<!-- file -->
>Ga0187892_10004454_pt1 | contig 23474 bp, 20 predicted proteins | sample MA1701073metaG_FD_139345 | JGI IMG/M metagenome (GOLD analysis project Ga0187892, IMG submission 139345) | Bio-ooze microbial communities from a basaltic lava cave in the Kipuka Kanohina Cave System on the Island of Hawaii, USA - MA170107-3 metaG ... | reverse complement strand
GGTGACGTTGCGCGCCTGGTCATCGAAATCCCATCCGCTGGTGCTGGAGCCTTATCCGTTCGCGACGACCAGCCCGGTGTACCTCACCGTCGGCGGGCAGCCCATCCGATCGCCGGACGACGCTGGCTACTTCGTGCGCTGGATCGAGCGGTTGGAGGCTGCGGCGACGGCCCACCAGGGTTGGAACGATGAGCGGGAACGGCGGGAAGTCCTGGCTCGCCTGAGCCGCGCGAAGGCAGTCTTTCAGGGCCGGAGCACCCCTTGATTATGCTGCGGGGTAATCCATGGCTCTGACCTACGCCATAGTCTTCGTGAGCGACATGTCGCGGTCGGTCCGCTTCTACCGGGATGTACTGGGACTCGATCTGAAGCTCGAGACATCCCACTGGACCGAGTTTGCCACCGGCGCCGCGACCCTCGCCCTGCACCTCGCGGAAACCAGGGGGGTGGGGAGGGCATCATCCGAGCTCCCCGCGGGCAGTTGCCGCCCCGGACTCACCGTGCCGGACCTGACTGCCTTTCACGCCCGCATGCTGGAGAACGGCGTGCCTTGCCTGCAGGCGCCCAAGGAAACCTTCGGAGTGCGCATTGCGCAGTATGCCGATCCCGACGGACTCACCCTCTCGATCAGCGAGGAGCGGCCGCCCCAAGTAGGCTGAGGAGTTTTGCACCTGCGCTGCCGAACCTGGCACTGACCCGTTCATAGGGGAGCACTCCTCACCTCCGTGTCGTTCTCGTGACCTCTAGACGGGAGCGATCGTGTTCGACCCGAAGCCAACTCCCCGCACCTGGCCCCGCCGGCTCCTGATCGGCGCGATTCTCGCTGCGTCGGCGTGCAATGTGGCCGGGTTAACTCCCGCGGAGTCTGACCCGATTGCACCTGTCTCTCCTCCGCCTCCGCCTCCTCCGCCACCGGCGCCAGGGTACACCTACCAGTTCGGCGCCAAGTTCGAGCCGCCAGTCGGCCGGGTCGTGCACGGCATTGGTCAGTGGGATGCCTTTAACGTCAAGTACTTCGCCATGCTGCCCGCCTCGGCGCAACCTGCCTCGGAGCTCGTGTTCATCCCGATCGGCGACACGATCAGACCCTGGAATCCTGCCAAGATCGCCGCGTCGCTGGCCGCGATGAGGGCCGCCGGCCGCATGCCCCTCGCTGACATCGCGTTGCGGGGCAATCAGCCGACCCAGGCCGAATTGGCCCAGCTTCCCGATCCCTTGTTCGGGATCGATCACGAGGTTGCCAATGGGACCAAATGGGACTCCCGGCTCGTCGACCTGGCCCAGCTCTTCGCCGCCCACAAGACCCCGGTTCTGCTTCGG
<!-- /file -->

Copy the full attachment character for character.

>Ga0187892_10004454_pt1 | contig 23474 bp, 20 predicted proteins | sample MA1701073metaG_FD_139345 | JGI IMG/M metagenome (GOLD analysis project Ga0187892, IMG submission 139345) | Bio-ooze microbial communities from a basaltic lava cave in the Kipuka Kanohina Cave System on the Island of Hawaii, USA - MA170107-3 metaG ... | reverse complement strand
GGTGACGTTGCGCGCCTGGTCATCGAAATCCCATCCGCTGGTGCTGGAGCCTTATCCGTTCGCGACGACCAGCCCGGTGTACCTCACCGTCGGCGGGCAGCCCATCCGATCGCCGGACGACGCTGGCTACTTCGTGCGCTGGATCGAGCGGTTGGAGGCTGCGGCGACGGCCCACCAGGGTTGGAACGATGAGCGGGAACGGCGGGAAGTCCTGGCTCGCCTGAGCCGCGCGAAGGCAGTCTTTCAGGGCCGGAGCACCCCTTGATTATGCTGCGGGGTAATCCATGGCTCTGACCTACGCCATAGTCTTCGTGAGCGACATGTCGCGGTCGGTCCGCTTCTACCGGGATGTACTGGGACTCGATCTGAAGCTCGAGACATCCCACTGGACCGAGTTTGCCACCGGCGCCGCGACCCTCGCCCTGCACCTCGCGGAAACCAGGGGGGTGGGGAGGGCATCATCCGAGCTCCCCGCGGGCAGTTGCCGCCCCGGACTCACCGTGCCGGACCTGACTGCCTTTCACGCCCGCATGCTGGAGAACGGCGTGCCTTGCCTGCAGGCGCCCAAGGAAACCTTCGGAGTGCGCATTGCGCAGTATGCCGATCCCGACGGACTCACCCTCTCGATCAGCGAGGAGCGGCCGCCCCAAGTAGGCTGAGGAGTTTTGCACCTGCGCTGCCGAACCTGGCACTGACCCGTTCATAGGGGAGCACTCCTCACCTCCGTGTCGTTCTCGTGACCTCTAGACGGGAGCGATCGTGTTCGACCCGAAGCCAACTCCCCGCACCTGGCCCCGCCGGCTCCTGATCGGCGCGATTCTCGCTGCGTCGGCGTGCAATGTGGCCGGGTTAACTCCCGCGGAGTCTGACCCGATTGCACCTGTCTCTCCTCCGCCTCCGCCTCCTCCGCCACCGGCGCCAGGGTACACCTACCAGTTCGGCGCCAAGTTCGAGCCGCCAGTCGGCCGGGTCGTGCACGGCATTGGTCAGTGGGATGCCTTTAACGTCAAGTACTTCGCCATGCTGCCCGCCTCGGCGCAACCTGCCTCGGAGCTCGTGTTCATCCCGATCGGCGACACGATCAGACCCTGGAATCCTGCCAAGATCGCCGCGTCGCTGGCCGCGATGAGGGCCGCCGGCCGCATGCCCCTCGCTGACATCGCGTTGCGGGGCAATCAGCCGACCCAGGCCGAATTGGCCCAGCTTCCCGATCCCTTGTTCGGGATCGATCACGAGGTTGCCAATGGGACCAAATGGGACTCCCGGCTCGTCGACCTGGCCCAGCTCTTCGCCGCCCACAAGACCCCGGTTCTGCTTCGG